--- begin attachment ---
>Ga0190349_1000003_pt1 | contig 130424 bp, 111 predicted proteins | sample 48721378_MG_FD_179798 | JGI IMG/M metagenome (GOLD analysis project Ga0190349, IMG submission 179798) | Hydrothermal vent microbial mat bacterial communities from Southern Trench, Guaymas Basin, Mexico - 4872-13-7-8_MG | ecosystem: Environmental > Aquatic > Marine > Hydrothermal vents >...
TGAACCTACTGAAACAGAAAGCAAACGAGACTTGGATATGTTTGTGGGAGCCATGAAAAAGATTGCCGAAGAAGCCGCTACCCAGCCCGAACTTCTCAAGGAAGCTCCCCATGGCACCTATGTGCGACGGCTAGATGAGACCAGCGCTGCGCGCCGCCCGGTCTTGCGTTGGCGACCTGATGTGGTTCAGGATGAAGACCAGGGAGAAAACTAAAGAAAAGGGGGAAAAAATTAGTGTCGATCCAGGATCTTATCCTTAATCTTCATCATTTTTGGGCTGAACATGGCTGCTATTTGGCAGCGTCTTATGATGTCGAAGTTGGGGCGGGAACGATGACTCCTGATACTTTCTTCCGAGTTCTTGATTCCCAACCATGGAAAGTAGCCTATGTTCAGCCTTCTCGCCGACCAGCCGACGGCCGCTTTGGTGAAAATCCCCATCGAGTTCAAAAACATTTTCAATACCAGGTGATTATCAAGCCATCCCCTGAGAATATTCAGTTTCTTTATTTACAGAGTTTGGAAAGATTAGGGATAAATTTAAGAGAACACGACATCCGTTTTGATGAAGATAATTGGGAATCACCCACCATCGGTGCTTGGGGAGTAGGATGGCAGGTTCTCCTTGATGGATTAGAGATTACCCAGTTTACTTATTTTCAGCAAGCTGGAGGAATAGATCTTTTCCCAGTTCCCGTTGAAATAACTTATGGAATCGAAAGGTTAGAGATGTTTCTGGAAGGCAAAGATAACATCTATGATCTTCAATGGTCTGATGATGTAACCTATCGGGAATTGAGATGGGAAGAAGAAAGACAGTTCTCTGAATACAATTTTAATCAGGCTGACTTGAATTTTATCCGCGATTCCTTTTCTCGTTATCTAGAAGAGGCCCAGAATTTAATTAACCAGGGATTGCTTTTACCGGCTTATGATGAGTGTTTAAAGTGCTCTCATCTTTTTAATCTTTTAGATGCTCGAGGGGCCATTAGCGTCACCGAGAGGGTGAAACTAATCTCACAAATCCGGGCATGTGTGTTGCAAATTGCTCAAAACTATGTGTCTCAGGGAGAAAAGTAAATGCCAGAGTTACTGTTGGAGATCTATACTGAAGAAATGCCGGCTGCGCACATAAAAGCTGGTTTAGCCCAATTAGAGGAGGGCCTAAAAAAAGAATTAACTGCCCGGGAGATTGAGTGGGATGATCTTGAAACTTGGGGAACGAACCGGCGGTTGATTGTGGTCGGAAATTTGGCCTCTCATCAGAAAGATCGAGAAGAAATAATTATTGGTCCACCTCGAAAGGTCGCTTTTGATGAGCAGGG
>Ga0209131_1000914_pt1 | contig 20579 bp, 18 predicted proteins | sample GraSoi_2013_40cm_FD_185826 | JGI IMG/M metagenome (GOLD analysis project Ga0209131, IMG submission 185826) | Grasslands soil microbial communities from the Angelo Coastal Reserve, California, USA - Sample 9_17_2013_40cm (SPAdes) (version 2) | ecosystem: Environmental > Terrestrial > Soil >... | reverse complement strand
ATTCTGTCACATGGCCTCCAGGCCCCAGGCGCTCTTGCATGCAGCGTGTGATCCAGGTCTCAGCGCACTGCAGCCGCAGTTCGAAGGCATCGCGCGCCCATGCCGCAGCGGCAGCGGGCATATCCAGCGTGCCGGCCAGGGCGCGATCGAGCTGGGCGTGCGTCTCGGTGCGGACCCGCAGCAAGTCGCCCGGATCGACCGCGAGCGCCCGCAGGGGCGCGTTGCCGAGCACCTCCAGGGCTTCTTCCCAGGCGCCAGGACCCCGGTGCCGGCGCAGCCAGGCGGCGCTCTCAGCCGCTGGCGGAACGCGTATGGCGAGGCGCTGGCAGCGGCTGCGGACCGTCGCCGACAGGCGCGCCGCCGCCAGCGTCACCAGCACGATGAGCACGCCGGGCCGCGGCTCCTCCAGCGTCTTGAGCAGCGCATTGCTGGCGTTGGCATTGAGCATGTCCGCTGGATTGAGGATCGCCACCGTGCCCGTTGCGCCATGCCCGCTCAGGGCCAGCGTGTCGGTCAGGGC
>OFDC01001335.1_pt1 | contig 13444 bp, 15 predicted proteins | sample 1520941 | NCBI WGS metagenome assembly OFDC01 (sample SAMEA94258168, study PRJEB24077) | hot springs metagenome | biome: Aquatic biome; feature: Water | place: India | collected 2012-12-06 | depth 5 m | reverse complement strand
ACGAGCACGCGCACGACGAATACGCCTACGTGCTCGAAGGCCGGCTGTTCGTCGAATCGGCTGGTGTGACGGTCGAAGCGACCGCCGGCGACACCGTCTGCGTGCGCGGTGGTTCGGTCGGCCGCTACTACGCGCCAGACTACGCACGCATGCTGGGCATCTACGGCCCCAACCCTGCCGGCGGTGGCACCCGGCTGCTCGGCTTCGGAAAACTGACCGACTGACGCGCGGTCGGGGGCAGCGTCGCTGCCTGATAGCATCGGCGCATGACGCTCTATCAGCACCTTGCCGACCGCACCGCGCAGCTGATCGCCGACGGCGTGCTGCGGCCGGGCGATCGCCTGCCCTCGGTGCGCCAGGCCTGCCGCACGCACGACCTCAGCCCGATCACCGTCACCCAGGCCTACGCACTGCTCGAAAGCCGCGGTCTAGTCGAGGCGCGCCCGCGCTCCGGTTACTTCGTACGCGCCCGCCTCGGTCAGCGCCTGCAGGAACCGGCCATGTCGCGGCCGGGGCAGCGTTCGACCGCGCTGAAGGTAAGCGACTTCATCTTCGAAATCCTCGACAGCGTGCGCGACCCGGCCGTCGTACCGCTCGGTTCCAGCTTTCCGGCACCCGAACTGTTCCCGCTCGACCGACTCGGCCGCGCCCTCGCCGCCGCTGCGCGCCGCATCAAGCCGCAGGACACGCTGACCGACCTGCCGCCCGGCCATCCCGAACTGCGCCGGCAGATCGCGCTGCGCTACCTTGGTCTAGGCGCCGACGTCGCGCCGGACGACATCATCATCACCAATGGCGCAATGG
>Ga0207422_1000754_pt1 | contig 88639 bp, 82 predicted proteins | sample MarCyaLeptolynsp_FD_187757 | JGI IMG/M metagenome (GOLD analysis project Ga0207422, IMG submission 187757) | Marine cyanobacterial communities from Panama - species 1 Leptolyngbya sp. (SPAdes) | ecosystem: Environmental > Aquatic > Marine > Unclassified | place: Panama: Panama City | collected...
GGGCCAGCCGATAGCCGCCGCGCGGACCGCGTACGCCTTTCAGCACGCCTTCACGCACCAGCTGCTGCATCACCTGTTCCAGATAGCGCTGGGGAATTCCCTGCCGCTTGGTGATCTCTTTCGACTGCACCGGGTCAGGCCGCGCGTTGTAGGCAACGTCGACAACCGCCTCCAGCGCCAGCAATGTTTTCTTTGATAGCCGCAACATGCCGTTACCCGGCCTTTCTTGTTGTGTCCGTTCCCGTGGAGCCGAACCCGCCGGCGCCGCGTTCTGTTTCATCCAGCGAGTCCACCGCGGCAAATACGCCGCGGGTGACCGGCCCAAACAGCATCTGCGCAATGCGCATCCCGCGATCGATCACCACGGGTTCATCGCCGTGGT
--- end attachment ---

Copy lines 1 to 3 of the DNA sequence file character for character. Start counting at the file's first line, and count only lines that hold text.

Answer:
>Ga0190349_1000003_pt1 | contig 130424 bp, 111 predicted proteins | sample 48721378_MG_FD_179798 | JGI IMG/M metagenome (GOLD analysis project Ga0190349, IMG submission 179798) | Hydrothermal vent microbial mat bacterial communities from Southern Trench, Guaymas Basin, Mexico - 4872-13-7-8_MG | ecosystem: Environmental > Aquatic > Marine > Hydrothermal vents >...
TGAACCTACTGAAACAGAAAGCAAACGAGACTTGGATATGTTTGTGGGAGCCATGAAAAAGATTGCCGAAGAAGCCGCTACCCAGCCCGAACTTCTCAAGGAAGCTCCCCATGGCACCTATGTGCGACGGCTAGATGAGACCAGCGCTGCGCGCCGCCCGGTCTTGCGTTGGCGACCTGATGTGGTTCAGGATGAAGACCAGGGAGAAAACTAAAGAAAAGGGGGAAAAAATTAGTGTCGATCCAGGATCTTATCCTTAATCTTCATCATTTTTGGGCTGAACATGGCTGCTATTTGGCAGCGTCTTATGATGTCGAAGTTGGGGCGGGAACGATGACTCCTGATACTTTCTTCCGAGTTCTTGATTCCCAACCATGGAAAGTAGCCTATGTTCAGCCTTCTCGCCGACCAGCCGACGGCCGCTTTGGTGAAAATCCCCATCGAGTTCAAAAACATTTTCAATACCAGGTGATTATCAAGCCATCCCCTGAGAATATTCAGTTTCTTTATTTACAGAGTTTGGAAAGATTAGGGATAAATTTAAGAGAACACGACATCCGTTTTGATGAAGATAATTGGGAATCACCCACCATCGGTGCTTGGGGAGTAGGATGGCAGGTTCTCCTTGATGGATTAGAGATTACCCAGTTTACTTATTTTCAGCAAGCTGGAGGAATAGATCTTTTCCCAGTTCCCGTTGAAATAACTTATGGAATCGAAAGGTTAGAGATGTTTCTGGAAGGCAAAGATAACATCTATGATCTTCAATGGTCTGATGATGTAACCTATCGGGAATTGAGATGGGAAGAAGAAAGACAGTTCTCTGAATACAATTTTAATCAGGCTGACTTGAATTTTATCCGCGATTCCTTTTCTCGTTATCTAGAAGAGGCCCAGAATTTAATTAACCAGGGATTGCTTTTACCGGCTTATGATGAGTGTTTAAAGTGCTCTCATCTTTTTAATCTTTTAGATGCTCGAGGGGCCATTAGCGTCACCGAGAGGGTGAAACTAATCTCACAAATCCGGGCATGTGTGTTGCAAATTGCTCAAAACTATGTGTCTCAGGGAGAAAAGTAAATGCCAGAGTTACTGTTGGAGATCTATACTGAAGAAATGCCGGCTGCGCACATAAAAGCTGGTTTAGCCCAATTAGAGGAGGGCCTAAAAAAAGAATTAACTGCCCGGGAGATTGAGTGGGATGATCTTGAAACTTGGGGAACGAACCGGCGGTTGATTGTGGTCGGAAATTTGGCCTCTCATCAGAAAGATCGAGAAGAAATAATTATTGGTCCACCTCGAAAGGTCGCTTTTGATGAGCAGGG
>Ga0209131_1000914_pt1 | contig 20579 bp, 18 predicted proteins | sample GraSoi_2013_40cm_FD_185826 | JGI IMG/M metagenome (GOLD analysis project Ga0209131, IMG submission 185826) | Grasslands soil microbial communities from the Angelo Coastal Reserve, California, USA - Sample 9_17_2013_40cm (SPAdes) (version 2) | ecosystem: Environmental > Terrestrial > Soil >... | reverse complement strand